- Medical expenses
- Public health expenses
- Payroll expenses for public safety, public health, health care, human services, and similar employees whose services are substantially dedicated to mitigating or responding to COVID-19
- Expenses incurred to facilitate compliance with COVID-19-related public health measures such as food delivery; distance learning; telework; paid sick, family, and medical leave; maintaining jails; and caring for homeless populations
- Expenses associated with the provision of economic support in connection with COVID-19 such as grants to small businesses to reimburse the costs of business interruption caused by required closures, payroll support programs, and unemployment insurance costs not otherwise reimbursed by the federal government
Ineligible expenditures include:
- Damages covered by insurance
- Payroll or benefits expenses for employees whose work duties aren’t substantially dedicated to mitigating or responding to COVID-19
- Expenses reimbursed under any federal program
- Workforce bonuses other than hazard pay or overtime
- Severance pay
- Legal settlements
The guidance appears to allow broad flexibility to determine the appropriate use of the CRF and for tribes to use CRF to cover the 50% of unemployment costs that some tribes could owe to states as a result of layoffs or furloughs.
Unfortunately, the guidance indicates that only the costs of employees directly responding to the public health emergency are considered eligible payroll costs. Other employees, who are indirectly supporting the tribe’s response, generally won’t be considered substantially dedicated to mitigating or responding to the pandemic.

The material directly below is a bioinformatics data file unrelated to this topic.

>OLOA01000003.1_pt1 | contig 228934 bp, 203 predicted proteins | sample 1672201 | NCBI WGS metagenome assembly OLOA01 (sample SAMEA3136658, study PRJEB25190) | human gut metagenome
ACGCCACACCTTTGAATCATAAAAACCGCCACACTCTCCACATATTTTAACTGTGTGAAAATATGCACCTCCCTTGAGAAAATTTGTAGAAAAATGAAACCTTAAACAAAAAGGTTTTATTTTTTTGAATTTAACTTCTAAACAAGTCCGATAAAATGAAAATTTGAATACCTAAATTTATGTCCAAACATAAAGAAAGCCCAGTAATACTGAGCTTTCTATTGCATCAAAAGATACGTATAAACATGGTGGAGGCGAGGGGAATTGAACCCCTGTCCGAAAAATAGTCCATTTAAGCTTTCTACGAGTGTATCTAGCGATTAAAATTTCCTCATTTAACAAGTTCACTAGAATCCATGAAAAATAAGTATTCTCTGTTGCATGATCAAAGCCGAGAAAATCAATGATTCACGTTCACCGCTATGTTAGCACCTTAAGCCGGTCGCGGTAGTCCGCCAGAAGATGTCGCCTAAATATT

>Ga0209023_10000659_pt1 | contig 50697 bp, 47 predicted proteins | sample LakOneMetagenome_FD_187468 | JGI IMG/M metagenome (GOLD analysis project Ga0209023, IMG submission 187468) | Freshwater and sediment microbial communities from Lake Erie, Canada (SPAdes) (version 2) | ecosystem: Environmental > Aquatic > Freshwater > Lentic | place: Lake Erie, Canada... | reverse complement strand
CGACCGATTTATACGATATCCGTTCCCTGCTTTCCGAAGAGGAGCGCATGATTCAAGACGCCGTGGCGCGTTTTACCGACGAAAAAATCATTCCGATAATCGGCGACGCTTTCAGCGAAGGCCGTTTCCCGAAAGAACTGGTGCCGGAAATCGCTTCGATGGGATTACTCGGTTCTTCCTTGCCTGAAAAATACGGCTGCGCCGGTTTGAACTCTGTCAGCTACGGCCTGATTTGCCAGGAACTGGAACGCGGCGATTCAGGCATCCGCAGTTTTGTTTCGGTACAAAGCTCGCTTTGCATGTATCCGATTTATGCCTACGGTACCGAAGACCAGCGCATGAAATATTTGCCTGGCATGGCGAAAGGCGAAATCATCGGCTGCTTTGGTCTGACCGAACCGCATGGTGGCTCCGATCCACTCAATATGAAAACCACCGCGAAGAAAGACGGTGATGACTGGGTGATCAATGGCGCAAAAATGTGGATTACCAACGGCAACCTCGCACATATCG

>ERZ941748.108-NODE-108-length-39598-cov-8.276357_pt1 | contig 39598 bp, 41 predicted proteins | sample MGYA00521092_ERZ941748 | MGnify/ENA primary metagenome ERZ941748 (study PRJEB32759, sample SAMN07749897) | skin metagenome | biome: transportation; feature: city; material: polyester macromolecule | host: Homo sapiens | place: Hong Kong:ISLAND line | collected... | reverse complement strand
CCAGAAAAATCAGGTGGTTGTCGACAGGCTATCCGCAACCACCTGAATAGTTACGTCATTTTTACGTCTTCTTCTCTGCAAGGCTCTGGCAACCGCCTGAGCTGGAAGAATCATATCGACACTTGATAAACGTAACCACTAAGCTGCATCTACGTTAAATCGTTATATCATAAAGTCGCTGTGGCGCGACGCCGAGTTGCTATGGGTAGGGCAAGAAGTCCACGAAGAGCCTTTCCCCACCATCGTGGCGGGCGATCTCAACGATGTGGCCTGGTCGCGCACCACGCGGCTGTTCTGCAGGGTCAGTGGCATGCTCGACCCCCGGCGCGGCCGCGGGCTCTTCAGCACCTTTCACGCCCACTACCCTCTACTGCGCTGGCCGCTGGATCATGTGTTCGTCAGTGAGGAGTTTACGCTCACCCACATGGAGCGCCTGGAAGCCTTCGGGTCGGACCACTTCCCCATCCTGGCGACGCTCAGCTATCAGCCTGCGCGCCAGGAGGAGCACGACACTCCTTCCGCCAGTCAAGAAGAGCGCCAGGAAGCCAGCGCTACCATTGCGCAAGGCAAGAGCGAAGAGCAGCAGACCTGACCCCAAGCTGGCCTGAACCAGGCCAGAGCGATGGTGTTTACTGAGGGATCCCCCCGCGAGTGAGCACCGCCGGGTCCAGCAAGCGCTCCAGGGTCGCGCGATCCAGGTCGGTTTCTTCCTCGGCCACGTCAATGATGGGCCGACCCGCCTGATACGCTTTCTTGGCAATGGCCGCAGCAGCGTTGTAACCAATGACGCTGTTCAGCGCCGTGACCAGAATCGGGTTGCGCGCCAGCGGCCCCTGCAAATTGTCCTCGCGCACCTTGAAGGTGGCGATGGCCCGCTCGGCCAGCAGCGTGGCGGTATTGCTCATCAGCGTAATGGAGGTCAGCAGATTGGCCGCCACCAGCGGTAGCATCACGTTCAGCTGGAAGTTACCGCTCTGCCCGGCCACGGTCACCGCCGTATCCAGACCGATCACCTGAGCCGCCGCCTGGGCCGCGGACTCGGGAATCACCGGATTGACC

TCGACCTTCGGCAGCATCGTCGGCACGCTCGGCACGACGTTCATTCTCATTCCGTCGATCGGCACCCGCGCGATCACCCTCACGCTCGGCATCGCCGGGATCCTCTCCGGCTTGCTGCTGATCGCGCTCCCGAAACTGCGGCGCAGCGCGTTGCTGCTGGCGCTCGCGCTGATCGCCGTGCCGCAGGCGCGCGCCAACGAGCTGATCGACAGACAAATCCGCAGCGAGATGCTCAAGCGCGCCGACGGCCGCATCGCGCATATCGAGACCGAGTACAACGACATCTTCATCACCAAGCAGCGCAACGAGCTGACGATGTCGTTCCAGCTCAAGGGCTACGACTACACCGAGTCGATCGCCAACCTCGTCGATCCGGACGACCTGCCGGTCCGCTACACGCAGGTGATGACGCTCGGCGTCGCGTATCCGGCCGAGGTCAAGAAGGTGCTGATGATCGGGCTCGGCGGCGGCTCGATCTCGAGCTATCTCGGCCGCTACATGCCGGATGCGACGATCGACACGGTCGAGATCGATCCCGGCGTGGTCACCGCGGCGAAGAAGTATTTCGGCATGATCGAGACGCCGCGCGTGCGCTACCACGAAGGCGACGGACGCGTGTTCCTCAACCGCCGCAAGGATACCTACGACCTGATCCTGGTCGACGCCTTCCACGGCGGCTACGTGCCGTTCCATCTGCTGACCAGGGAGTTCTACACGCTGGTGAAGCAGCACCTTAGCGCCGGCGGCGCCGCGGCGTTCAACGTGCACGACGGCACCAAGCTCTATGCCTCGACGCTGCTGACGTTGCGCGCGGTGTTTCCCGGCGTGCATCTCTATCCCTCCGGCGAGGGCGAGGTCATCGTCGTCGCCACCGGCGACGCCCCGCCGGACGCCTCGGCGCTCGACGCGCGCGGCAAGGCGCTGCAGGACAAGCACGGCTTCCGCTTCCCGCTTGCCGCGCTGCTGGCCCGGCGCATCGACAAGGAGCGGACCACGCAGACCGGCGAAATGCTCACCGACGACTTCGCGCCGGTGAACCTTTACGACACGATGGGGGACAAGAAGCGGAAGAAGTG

Many employees, like your finance staff, are likely assisting the tribe with their response. However, if they’re performing those activities in addition to their normal functions, it’s not clear whether the cost will meet the requirements referenced above.
However, employees not directly responding to the crisis could be reimbursed from other sources. Tribes should determine whether those employee costs could be covered by other sources such as the Bureau of Indians Affairs funding received through the Tribe’s Aid to Tribal Government programs.
CRF Frequently Asked Questions
The FAQ document addresses the following items by:
- Confirming that unspent funds must be returned to the Treasury
- Providing that states can transfer funds to a local government under certain circumstances
- Acknowledging that assets purchased with CRFs can be retained by a tribe
- Indicating that sufficient records should be retained to demonstrate that the amounts incurred were in accordance the guidance noted above
As tribes and other governments review these guidelines and formulate their plans to expend CRF, the Treasury will need to clarify additional questions and likely expand the guidance.
Notable questions that still need to be addressed in further detail include:
- What definition should be used for a small business?
- How can the CRF be used to fund tribal business operating costs as a result of state-mandated stay-at-home orders?
- What are allowable economic support costs?
We’re Here to Help
We’ll continue to monitor the CARES Act’s impact to tribes and provide guidance as additional guidelines and notices are finalized. To learn more about how your tribe or business can receive relief from the CARES Act, contact your Moss Adams professional.